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Phyllis Reynolds Naylor

Biography

Phyllis Reynolds Naylor

Versatile and prolific, the American writer Phyllis Reynolds Naylor, was born Phyllis Dean Reynolds in Anderson, Indiana. She is best known for her books for children and young adults. Her most famous is the novel Shiloh (1991; film, 1996), which won the Newbery Medal. The two sequels are Shiloh Season (1996; film, 1999) and Saving Shiloh (1997; film, 2006). Since the appearance of the story collection The Galloping Goat (1965) and the children's novel What the Gulls Were Singing (1967), Naylor has published more than 120 books; among them are the Bessledorf comic mysteries for children (The Mad Gasser of Bessledorf Street, 1983), two gothic Witch trilogies (Witch's Sister, 1975; The Witch Returns, 1992), and the York trilogy (Shadows on the Wall, 1980), about a teenage time-traveler seeking a cure for Huntington disease. Her most popular series has followed Alice McKinley, a motherless girl, from sixth grade in The Agony of Alice (1985) to her high school years in Alice on Her Way (2006); there are more than 15 books in the series.

Calling Naylor a craftsmanlike writer with a distinctive voice, critics appreciate her ability to create believable, appealing young adults dealing with such serious issues as death (A String of Chances, 1982), mental illness (The Keeper, 1986), and right-wing militia movements (Walker's Crossing, 1999). Other popular books include Night Cry (1984) and Bernie Magruder and the Bats in the Belfry (2004). Also notable are the children's comedy Beetles, Lightly Toasted (1987); and the picture book Please Do Feed the Bears (2002).

Phyllis Reynolds Naylor

Books by Phyllis Reynolds Naylor

by Elissa Brent Weissman, Kwame Alexander, Tom Angleberger, Kathi Appelt, Ashley Bryan, Tim Federle, Candace Fleming, Marla Frazee, Chris Gall, Alex Gino, Chris Grabenstein, Gordon Korman, Jarrett J. Krosoczka, Thanhha Lai, Peter Lerangis, Gail Carson Levine, Grace Lin, Yuyi Morales, Phyllis Reynolds Naylor, R. J. Palacio, Linda Sue Park, Dan Santat, Brian Selznick, Cynthia Leitich Smith, and Rita Williams-Garcia - Careers, Children's 8-12, Nonfiction
From award-winning author Elissa Brent Weissman comes a collection of quirky, smart, and vulnerable childhood works by some of today’s foremost children’s authors and illustrators ---revealing young talent, the storytellers they would one day become, and the creativity they inspire today. Everyone’s story begins somewhere…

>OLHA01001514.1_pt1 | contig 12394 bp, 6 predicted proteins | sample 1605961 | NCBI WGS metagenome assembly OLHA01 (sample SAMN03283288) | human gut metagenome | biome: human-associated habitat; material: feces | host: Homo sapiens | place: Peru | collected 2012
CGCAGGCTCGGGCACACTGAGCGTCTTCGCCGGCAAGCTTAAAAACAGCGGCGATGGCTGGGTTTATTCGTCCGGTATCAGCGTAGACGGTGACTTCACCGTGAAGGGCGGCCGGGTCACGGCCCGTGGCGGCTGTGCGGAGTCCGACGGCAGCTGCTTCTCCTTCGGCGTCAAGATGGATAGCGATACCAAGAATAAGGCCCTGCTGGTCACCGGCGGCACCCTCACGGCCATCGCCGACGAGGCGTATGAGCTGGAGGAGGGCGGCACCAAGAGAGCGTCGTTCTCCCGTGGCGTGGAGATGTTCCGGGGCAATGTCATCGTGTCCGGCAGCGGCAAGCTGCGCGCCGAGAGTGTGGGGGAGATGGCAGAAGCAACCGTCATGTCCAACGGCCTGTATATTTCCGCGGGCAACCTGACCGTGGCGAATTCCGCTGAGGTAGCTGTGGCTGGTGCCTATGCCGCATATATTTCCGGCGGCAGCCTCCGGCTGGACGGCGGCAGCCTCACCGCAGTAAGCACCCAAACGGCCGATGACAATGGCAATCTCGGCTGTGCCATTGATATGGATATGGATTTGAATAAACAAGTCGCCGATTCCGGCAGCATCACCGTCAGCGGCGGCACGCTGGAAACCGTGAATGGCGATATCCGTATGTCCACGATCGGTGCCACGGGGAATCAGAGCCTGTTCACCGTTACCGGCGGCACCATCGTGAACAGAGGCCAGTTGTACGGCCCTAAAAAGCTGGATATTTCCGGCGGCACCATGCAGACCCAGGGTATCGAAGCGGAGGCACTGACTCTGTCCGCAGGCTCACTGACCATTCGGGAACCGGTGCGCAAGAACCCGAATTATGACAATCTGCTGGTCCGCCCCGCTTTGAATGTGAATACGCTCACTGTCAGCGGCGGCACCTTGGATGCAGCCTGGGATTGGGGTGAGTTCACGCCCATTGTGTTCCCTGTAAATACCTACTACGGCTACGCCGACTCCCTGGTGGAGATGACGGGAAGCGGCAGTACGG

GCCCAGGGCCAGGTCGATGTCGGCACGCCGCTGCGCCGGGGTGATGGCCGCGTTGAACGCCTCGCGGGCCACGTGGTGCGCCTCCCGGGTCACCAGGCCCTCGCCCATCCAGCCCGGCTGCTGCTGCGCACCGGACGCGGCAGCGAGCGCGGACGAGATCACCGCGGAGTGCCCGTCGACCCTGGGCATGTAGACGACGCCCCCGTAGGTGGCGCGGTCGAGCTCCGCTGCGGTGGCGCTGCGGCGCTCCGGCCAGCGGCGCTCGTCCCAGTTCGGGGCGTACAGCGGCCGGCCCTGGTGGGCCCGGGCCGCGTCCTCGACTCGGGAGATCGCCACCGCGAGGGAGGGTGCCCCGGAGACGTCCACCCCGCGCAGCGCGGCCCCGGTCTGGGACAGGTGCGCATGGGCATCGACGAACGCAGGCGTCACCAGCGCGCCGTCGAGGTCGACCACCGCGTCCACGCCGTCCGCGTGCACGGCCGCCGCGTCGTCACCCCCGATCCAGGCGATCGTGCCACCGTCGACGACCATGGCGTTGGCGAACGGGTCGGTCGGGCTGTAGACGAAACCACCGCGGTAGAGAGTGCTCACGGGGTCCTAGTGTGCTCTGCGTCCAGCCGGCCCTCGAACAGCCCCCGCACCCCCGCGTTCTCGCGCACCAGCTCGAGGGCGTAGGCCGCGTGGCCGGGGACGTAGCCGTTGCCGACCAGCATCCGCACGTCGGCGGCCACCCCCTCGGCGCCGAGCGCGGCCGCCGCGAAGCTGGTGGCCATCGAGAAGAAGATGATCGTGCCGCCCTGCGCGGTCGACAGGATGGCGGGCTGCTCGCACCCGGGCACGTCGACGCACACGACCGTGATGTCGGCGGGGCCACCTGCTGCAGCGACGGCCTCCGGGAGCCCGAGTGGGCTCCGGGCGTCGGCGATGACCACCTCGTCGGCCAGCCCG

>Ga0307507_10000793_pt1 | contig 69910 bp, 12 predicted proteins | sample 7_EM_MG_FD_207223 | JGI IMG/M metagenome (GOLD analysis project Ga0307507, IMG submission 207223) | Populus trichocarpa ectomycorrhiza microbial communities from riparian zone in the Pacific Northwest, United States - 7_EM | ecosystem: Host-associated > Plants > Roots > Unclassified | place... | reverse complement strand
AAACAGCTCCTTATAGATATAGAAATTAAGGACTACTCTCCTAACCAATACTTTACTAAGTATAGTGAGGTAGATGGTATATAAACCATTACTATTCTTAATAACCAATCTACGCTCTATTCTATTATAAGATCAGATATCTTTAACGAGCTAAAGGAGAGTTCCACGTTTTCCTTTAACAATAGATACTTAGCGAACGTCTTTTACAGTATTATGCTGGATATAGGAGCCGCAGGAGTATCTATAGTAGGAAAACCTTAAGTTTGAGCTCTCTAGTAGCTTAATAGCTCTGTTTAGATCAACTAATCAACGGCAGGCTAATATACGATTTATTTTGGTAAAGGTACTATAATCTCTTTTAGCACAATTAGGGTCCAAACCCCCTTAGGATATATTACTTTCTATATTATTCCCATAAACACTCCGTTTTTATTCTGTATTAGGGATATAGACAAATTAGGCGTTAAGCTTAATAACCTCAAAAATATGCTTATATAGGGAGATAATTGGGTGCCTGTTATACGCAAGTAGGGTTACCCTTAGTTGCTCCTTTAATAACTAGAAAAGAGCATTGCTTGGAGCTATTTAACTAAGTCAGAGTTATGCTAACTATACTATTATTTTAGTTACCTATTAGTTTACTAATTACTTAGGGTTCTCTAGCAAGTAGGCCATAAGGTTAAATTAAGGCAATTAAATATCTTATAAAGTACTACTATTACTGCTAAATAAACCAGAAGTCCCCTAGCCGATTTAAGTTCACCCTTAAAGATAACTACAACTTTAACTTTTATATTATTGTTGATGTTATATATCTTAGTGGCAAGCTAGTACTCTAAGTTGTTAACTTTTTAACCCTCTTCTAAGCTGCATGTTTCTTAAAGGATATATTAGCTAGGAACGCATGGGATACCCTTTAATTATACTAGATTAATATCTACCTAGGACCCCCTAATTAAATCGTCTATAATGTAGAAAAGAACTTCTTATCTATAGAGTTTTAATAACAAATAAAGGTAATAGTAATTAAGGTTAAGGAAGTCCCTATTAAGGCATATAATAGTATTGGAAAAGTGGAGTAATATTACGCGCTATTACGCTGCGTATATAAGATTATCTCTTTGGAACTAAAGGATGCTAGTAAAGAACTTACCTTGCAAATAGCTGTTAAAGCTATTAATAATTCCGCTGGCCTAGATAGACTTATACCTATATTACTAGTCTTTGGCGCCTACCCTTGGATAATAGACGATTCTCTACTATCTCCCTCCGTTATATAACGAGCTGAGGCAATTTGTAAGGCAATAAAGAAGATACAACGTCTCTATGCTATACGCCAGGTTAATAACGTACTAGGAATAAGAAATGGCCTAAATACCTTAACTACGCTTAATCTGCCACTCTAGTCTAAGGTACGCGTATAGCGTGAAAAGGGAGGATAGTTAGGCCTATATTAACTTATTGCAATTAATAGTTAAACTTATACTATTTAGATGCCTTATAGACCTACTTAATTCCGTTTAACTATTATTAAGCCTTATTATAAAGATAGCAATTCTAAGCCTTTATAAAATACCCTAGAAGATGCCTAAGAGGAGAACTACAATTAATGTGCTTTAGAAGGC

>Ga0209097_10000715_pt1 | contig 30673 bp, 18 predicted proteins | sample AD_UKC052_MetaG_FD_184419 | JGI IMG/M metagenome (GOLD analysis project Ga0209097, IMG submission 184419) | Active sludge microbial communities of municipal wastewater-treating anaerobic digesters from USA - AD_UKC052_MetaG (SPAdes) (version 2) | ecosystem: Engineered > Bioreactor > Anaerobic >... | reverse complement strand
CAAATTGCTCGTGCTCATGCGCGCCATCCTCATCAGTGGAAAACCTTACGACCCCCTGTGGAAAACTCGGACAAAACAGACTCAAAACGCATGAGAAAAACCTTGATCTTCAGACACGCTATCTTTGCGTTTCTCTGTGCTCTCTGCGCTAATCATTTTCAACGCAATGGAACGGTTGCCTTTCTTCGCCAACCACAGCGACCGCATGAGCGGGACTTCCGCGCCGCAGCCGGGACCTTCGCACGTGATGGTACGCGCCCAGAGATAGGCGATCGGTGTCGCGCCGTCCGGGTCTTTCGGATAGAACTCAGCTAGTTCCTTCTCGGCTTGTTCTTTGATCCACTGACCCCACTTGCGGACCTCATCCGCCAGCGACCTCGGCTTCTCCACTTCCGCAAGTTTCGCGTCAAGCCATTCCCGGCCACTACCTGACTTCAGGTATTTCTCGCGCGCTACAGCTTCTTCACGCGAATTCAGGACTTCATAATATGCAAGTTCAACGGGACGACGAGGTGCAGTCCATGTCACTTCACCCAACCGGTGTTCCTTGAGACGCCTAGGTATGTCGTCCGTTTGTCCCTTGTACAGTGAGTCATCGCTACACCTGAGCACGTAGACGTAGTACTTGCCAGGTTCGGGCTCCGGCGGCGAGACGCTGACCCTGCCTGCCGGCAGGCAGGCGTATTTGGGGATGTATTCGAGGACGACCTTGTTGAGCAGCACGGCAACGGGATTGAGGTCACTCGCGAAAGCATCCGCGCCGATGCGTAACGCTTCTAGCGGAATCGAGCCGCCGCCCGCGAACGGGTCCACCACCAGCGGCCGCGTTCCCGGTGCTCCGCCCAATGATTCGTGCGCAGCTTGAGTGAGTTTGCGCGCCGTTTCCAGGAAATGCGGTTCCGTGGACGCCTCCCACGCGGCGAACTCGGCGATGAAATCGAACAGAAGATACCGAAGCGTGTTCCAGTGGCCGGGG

by Phyllis Reynolds Naylor - Adventure, Children's 10+, Friendship
Buck Anderson’s life seems to be changing completely. There is one thing that frees Buck from his worries. It is the heart-pounding exhilaration he feels when exploring underground caves in and around his hometown. He used to go caving with David, but he’s determined to continue on his own now. He doesn’t know that more changes are headed his way --- changes that just might make him rethink his view of the world and his place in it.
by Phyllis Reynolds Naylor - Children's, Holiday
It’s been a year since Marty Preston rescued Shiloh from Judd Travers and his cruel ways, and since then, Marty and Shiloh have been inseparable. Even Judd has been working to improve his reputation. But just as townsfolk grow more accepting of Judd, a fire in the woods destroys many homes, including Judd’s, and Judd’s newly formed reputation. Doubt, blame and anger spread faster than the flames --- flames that are fanned by the new minister, who seems fonder of fire and brimstone than love and mercy. 
by Phyllis Reynolds Naylor - Fiction, Historical Fiction, Juvenile Fiction, Western

After escaping Child-Catching Services, Emily Wiggins and her orphan friend Jackson are now living with her loving aunt Hilda. But someone's snooping around for an orphan child on the run, and they know that Jackson is hiding nearby. Even worse, some sort of creature is coming to their gate when Jackson and Emily are home alone. What could happen next?

by Phyllis Reynolds Naylor - Children's 8-12

When Marty Preston comes across a young beagle in the hills behind his home, it's love at first sight --- and also big trouble. It turns out the dog, which Marty names Shiloh, belongs to Judd Travers, who drinks too much and has a gun --- and abuses his dogs. So when Shiloh runs away from Judd to Marty, Marty just has to hide him and protect him from Judd. But Marty's secret becomes too big for him to keep to himself, and it exposes his entire family to Judd's anger. How far will Marty have to go to make Shiloh his?